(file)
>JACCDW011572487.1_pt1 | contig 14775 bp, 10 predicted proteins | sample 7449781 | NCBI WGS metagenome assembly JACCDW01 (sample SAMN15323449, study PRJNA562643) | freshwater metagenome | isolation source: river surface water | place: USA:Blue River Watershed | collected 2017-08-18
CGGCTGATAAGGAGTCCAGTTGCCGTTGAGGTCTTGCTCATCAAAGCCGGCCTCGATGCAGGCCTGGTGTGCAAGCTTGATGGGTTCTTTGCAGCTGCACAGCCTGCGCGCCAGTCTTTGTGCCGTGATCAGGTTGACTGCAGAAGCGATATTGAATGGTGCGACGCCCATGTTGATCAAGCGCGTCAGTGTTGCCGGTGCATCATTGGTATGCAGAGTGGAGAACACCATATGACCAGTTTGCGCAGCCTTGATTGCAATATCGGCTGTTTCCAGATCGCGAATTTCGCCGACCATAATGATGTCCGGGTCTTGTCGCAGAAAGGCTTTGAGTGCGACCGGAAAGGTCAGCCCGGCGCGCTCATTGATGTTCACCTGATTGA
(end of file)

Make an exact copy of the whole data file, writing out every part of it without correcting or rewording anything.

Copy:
>JACCDW011572487.1_pt1 | contig 14775 bp, 10 predicted proteins | sample 7449781 | NCBI WGS metagenome assembly JACCDW01 (sample SAMN15323449, study PRJNA562643) | freshwater metagenome | isolation source: river surface water | place: USA:Blue River Watershed | collected 2017-08-18
CGGCTGATAAGGAGTCCAGTTGCCGTTGAGGTCTTGCTCATCAAAGCCGGCCTCGATGCAGGCCTGGTGTGCAAGCTTGATGGGTTCTTTGCAGCTGCACAGCCTGCGCGCCAGTCTTTGTGCCGTGATCAGGTTGACTGCAGAAGCGATATTGAATGGTGCGACGCCCATGTTGATCAAGCGCGTCAGTGTTGCCGGTGCATCATTGGTATGCAGAGTGGAGAACACCATATGACCAGTTTGCGCAGCCTTGATTGCAATATCGGCTGTTTCCAGATCGCGAATTTCGCCGACCATAATGATGTCCGGGTCTTGTCGCAGAAAGGCTTTGAGTGCGACCGGAAAGGTCAGCCCGGCGCGCTCATTGATGTTCACCTGATTGA